The Anonymous Widower

Riding The Berlin U-Bahn And S-Bahn

Berlin has a population of approximately 3.7 million. Only London is a more populous city in the European Union.

So it has an extensive U-Bahn and S-Bahn network as this map shows.

Thjs picture shows the system map.

Superficially, it does not look unlike the London tube map will look. with the addition of Crossrail and Thameslink!

Berlin’s basic layout consist of a North-South and East-West route, whih are mote like Thameslink than Crossrail, with a circular route going round the city centre, in much the same way the London Overground does.

A network of other lines, which are both U-bahn and S-bahn cross in a random manner all over the place.

I didn’t find it as easy to navigate as some cities, like say Paris. But then it may be that I know Paris better than Berlin.


Ticketing is based on trust and I bought a forty-eight hour pass for my stay in the city.

There are no gates and you just walk on, unlike in London, Birmingham, Paris or Glasgow.

My ticket was checked just once in the forty-eight hours.

When I bought the ticket, I had a brief discussion with the guy in the Tourist Office, who spoke excellent English.

I asked if I got a discount for my Bahncard. He said various cities have different systems and many Germans carry some form of Bahncard.

But as every city is different, there seems to be little cross-benefits. Certainly, the guy in the Tourist Office wished the system was simpler.

Despite the fact, that a Bahncard is a National discount and the S-Bahn is run by Deutsche Bahn, there is no discount.

Riding the S-Bahn

This paragraph describes some of the unique features of the Berlin S-bahn.

While in the first decades of this tariff zone the trains were steam-drawn, and even after the electrification of large parts of the network, a number of lines remained under steam, today the term S-Bahn is used in Berlin only for those lines and trains with third-rail electrical power transmission and the special Berlin S-Bahn loading gauge. The third unique technical feature of the Berlin S-Bahn, the automated mechanical train control, is being phased out and replaced by a communications-based train control system, but which again is specific to the Berlin S-Bahn.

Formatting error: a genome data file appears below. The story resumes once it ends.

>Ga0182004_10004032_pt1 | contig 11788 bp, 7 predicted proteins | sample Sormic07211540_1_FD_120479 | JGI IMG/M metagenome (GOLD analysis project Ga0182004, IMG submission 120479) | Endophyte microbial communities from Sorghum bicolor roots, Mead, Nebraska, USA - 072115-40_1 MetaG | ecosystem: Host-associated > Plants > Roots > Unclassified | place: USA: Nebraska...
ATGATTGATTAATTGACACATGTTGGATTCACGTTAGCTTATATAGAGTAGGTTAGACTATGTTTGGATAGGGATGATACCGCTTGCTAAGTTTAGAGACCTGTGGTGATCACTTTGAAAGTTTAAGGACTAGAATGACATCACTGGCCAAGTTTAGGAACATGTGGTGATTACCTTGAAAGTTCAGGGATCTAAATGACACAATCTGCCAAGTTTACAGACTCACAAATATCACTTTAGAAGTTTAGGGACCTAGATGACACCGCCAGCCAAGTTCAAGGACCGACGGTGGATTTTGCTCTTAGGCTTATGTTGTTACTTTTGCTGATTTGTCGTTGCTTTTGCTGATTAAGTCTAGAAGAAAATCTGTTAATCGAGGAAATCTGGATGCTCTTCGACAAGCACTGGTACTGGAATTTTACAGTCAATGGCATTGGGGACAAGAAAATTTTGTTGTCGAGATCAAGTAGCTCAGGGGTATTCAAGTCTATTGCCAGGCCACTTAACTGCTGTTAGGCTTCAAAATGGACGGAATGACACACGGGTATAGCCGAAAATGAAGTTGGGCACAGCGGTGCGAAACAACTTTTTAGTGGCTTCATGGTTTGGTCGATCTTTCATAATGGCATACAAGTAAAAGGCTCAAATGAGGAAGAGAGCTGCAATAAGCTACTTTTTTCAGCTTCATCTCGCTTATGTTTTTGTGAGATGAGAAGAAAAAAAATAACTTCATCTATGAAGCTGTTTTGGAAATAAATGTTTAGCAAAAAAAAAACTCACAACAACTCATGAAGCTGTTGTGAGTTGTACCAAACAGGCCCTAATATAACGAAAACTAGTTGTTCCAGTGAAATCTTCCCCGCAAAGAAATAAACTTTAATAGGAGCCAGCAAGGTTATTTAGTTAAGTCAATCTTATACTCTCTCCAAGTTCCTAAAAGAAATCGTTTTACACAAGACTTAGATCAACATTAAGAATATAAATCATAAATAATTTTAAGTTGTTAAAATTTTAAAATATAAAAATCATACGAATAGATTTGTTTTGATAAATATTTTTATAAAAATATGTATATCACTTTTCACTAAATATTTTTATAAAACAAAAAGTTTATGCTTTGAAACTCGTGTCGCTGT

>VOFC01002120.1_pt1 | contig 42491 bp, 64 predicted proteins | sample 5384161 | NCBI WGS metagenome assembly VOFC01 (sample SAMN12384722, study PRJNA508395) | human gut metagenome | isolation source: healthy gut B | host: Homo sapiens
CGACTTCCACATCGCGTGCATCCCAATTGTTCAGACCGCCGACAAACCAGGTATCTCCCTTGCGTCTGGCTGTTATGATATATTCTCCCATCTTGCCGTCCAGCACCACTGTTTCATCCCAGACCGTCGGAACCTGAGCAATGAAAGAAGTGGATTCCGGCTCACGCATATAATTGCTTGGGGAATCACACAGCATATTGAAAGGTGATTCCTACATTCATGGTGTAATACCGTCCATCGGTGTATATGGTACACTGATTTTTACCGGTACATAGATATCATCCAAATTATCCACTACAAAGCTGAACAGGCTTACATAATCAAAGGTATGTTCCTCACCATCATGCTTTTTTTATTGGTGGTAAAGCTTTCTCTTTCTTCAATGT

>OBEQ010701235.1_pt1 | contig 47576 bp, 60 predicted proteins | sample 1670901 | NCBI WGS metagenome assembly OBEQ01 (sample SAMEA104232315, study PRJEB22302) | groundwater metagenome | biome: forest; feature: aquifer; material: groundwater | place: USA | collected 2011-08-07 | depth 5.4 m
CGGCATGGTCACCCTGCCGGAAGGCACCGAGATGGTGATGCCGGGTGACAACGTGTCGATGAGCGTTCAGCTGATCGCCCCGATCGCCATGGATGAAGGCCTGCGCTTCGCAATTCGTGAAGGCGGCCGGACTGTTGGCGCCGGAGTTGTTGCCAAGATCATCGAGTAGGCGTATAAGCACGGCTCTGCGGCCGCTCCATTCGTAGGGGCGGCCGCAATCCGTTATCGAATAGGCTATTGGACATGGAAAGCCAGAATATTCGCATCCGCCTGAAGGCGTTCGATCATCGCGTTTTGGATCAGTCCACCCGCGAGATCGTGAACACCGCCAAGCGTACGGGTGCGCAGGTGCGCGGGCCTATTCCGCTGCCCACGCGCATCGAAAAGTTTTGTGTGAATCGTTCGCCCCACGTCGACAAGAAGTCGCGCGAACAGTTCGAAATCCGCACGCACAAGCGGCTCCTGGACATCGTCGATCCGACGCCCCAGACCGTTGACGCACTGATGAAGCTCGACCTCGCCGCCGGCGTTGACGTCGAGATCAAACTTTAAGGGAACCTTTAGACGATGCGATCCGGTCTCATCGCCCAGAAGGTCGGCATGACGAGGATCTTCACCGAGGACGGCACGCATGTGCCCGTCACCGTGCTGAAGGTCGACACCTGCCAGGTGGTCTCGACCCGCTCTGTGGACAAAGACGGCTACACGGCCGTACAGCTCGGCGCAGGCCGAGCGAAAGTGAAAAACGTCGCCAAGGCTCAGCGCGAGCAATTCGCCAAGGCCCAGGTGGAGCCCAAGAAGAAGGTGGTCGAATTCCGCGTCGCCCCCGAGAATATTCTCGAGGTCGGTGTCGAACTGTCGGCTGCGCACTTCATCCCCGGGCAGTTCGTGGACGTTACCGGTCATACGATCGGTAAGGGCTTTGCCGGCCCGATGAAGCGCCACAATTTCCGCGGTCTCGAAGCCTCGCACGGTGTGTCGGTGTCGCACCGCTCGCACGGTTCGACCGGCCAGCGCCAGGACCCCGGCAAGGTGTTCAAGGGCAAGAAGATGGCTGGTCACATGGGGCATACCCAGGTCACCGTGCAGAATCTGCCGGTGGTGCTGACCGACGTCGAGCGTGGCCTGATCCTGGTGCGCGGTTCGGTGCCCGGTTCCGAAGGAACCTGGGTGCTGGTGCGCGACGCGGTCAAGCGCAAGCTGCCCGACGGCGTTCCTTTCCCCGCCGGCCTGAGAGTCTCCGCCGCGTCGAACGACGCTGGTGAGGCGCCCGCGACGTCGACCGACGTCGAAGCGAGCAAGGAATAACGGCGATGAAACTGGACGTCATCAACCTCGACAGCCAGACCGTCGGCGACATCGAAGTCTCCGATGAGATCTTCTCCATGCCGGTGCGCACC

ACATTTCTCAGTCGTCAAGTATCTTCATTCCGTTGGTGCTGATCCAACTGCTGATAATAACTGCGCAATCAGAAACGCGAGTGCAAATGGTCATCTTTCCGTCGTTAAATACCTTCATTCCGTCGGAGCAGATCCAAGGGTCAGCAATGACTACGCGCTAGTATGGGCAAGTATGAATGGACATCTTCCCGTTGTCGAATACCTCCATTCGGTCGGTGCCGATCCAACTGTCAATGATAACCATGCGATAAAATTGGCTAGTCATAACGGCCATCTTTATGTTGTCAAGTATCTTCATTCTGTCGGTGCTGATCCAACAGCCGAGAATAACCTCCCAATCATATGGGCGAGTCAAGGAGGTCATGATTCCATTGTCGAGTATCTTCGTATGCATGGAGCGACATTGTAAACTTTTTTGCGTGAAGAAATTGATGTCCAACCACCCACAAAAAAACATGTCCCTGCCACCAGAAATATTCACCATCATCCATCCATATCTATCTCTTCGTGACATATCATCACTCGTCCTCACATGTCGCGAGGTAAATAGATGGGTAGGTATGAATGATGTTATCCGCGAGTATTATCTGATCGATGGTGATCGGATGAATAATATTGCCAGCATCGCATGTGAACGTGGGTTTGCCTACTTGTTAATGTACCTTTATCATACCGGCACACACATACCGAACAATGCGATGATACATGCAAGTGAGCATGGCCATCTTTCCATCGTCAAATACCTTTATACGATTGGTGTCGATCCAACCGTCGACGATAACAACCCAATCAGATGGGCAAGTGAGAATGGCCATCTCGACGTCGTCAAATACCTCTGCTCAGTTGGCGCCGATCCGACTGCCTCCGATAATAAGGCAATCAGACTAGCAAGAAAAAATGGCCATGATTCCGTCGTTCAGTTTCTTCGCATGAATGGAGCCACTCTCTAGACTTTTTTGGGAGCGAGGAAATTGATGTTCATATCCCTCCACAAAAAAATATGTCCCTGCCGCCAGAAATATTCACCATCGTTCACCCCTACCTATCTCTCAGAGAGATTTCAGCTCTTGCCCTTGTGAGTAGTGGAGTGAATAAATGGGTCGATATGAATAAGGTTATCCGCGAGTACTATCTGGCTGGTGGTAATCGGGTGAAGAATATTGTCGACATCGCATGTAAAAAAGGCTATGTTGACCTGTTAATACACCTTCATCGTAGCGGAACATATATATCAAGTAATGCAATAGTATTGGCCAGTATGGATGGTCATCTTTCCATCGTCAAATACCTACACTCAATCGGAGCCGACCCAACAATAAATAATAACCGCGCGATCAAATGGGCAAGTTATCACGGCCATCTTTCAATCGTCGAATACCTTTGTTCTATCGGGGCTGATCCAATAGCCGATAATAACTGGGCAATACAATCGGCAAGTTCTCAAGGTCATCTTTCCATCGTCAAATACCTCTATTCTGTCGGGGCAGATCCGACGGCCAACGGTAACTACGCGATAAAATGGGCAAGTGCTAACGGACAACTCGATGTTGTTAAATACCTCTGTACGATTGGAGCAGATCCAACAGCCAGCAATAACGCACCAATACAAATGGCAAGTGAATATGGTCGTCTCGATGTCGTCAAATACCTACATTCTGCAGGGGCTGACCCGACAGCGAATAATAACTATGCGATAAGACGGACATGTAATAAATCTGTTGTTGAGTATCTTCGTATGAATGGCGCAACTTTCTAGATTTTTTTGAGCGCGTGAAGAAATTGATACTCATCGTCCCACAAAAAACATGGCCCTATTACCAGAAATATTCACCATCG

So the London Overground with its mix of 25 KVAC overhead and 750 VDC third-rail electrification is more of a standard railway than the Berlin S-bahn.

These are a few pictures.

Note how several stations on the main East-West route have impressive train sheds.

Riding The U-Bahn

These are a few pictures.

Note how most stations seem to have an island platform between the two lines.

A Sensible Place For A Full S-Bahn/U-Bahn Map

Travel on the London Underground/Overground and most Mational Rail stations and versions of Harry Beck’s iconic map are everywhere.

Not so in Berlin, where maps tend to be small and fairly unreadable.

However, they dp put maps on the articulated section between cars on the S-bahn.

It certainly allowed this visitor to stand by the map and read it.

Step-Free Access On The U-Bahn and S-Bahn

Lifts are provided at some stations, but German railways in particular don’t score highly on step-free access. A lot of their trains also have a couple of steps up into the train.

Using a wheel-chair on most German trains would be a nightmare.

Interchange Between U-Bahn And S-Bahn

The U-Bahn is run by the city of Berlin, whereas the S-Bahn is run by Deutsche Bahn.

And in some stations it shows, with a walk of perhaps a hundred metres between separate S-Bahn and U-Bahn stations.

London would definitely call them Out-of-Station-Interchanges (OSI).

My local OSI between Dalston Kingsland and Dalston Junction stations is about a hundred metres with step-free access at the Junction end.

It’s not good, but it’s certainly better than most interchanges between U-Bahn and S-Bahn in Berlin.


If you’re thinking about a holiday in Berlin, choose your hotel carefully, near to a station with good step-free access.

You may also be better off if you have special mobility needs to use the trams, which mostly appeared to be step-free.




February 12, 2018 - Posted by | Travel, Uncategorized | , , ,

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